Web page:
Most relevantly, the host communities are motivated because some of them have won legal cases against oil companies in the past.

However, even if it crosses the legal hurdle, Shell may still meet a regulatory brick wall. In 2019, the oil giant, along with other oil majors like Chevron, Exxon Mobil, Eni, Total and Equinor, were hit with billions in back taxes by the Nigerian government. At nearly $20bn in total, each company was asked to pay at least $2.5bn to the government.

The federal government demanded for the payment of the “outstanding royalties and taxes for oil and gas production,” after settling a dispute with the subnational governments over the distribution formula for revenue from hydrocarbon production.

The companies believed that it was a misunderstanding of a clause in the original production sharing contracts that they signed with the government years ago.

Meanwhile, in April this year, Shell was awarded by the federal government’s revenue collection agency, FIRS, as a leading tax compliant organisation in Nigeria for 2021. The company claims that it merited the award because it remitted over $6bn in taxes between 2015 and 2020.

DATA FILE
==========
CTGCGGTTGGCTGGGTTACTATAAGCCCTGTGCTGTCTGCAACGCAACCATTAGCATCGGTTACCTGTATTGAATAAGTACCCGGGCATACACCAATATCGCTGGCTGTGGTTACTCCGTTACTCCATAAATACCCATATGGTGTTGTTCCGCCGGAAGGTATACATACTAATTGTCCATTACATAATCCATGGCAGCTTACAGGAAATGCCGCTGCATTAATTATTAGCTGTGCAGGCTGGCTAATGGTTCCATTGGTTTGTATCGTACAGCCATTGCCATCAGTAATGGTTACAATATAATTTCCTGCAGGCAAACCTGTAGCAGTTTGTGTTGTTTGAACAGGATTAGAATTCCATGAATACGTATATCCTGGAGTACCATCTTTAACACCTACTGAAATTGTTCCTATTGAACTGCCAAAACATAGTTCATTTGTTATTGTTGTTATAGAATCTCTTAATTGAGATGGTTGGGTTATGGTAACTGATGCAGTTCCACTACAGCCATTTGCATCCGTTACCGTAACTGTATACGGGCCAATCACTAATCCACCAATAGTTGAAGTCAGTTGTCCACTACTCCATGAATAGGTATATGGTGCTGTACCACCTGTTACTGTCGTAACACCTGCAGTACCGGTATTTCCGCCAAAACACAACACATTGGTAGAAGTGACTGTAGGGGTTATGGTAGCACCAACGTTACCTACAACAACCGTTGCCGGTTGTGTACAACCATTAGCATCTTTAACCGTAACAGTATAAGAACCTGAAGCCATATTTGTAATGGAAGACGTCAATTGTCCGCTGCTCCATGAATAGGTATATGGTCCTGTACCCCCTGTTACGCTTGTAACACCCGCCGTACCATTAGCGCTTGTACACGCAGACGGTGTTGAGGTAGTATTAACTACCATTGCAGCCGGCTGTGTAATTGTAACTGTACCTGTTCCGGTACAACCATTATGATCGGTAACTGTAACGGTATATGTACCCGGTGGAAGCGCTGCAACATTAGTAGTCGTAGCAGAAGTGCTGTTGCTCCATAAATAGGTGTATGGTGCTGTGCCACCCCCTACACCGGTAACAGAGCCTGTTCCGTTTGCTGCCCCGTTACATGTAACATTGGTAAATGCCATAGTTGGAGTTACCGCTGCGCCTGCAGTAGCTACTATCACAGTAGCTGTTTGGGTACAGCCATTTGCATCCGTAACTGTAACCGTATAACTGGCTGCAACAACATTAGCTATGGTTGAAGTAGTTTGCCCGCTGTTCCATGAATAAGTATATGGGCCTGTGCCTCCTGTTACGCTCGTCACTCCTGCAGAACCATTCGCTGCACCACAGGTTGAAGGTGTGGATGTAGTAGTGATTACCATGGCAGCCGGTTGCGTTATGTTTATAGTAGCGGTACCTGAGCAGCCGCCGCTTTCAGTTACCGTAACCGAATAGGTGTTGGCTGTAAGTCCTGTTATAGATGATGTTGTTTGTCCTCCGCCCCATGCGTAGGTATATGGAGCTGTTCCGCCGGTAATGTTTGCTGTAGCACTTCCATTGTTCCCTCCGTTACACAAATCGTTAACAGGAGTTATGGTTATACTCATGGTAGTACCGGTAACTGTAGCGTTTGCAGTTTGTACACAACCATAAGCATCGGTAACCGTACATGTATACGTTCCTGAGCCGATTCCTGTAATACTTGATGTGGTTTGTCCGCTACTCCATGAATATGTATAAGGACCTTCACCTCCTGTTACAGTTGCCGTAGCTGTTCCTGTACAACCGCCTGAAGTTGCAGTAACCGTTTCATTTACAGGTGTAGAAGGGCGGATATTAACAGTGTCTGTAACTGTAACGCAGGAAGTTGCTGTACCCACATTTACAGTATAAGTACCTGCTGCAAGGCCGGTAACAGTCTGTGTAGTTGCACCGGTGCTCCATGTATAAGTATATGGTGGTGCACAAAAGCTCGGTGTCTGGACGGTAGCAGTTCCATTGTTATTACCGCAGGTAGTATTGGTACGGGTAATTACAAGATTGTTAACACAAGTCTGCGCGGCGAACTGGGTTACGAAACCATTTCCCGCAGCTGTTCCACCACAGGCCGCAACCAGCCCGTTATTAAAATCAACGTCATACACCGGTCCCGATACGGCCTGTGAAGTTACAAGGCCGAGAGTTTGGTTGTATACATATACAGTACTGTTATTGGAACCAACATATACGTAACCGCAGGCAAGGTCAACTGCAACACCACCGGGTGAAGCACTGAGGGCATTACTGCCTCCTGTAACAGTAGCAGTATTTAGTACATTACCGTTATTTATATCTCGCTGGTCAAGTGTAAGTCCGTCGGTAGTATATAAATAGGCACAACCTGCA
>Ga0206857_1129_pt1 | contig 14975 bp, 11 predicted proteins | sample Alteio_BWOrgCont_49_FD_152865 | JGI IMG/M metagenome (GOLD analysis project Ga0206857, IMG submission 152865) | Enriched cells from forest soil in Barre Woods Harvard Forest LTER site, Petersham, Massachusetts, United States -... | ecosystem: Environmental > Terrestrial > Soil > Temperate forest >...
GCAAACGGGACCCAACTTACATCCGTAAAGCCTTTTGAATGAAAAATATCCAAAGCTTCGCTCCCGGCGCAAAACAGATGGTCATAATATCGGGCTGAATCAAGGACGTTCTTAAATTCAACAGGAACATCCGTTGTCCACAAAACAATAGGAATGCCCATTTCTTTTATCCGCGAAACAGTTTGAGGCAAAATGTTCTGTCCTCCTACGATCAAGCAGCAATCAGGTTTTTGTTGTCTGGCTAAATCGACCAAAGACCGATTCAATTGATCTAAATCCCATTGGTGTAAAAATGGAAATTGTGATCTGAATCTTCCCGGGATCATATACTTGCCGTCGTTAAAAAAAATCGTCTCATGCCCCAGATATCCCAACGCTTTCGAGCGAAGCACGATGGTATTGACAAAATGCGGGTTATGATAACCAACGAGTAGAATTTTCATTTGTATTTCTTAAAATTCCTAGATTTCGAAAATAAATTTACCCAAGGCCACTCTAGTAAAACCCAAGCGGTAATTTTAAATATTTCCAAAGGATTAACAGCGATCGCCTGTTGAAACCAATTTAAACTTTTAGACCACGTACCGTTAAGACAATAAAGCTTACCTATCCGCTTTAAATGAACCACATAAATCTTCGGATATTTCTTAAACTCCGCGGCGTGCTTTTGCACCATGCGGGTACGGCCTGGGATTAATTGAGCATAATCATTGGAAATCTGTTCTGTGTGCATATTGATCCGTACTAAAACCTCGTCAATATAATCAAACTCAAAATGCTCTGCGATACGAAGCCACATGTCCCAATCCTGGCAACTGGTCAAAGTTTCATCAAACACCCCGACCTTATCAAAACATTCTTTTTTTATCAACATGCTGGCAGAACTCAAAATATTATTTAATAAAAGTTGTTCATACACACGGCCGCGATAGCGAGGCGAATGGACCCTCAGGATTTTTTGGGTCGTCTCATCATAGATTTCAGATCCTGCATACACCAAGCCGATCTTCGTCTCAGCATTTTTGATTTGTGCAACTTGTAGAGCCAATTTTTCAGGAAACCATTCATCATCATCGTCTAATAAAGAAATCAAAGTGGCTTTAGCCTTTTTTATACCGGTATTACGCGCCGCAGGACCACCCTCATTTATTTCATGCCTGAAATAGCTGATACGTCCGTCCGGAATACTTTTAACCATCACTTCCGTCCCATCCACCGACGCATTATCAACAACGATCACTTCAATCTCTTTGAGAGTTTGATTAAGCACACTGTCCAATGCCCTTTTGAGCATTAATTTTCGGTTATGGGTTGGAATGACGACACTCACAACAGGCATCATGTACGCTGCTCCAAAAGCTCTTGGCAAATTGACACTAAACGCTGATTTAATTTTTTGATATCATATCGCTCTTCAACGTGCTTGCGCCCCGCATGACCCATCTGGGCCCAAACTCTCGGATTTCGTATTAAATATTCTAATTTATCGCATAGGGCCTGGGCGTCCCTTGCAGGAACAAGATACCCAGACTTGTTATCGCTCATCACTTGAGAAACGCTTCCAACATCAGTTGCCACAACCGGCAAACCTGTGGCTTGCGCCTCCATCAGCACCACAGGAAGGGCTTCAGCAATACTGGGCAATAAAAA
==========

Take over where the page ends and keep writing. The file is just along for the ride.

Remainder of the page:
It is for reasons such as this that Osadiaye believes that the oil giant won’t face any regulatory hurdles while selling its onshore and shallow water assets.

“The NNPC has just been incorporated in line with the newly signed PIA and they needed a key asset to themselves. The ExxonMobil asset was just right due its gas range and no incidence of violence or attacks. From a country perspective, it was very valuable and perhaps that’s why they stopped the deal!” Osadiaye says.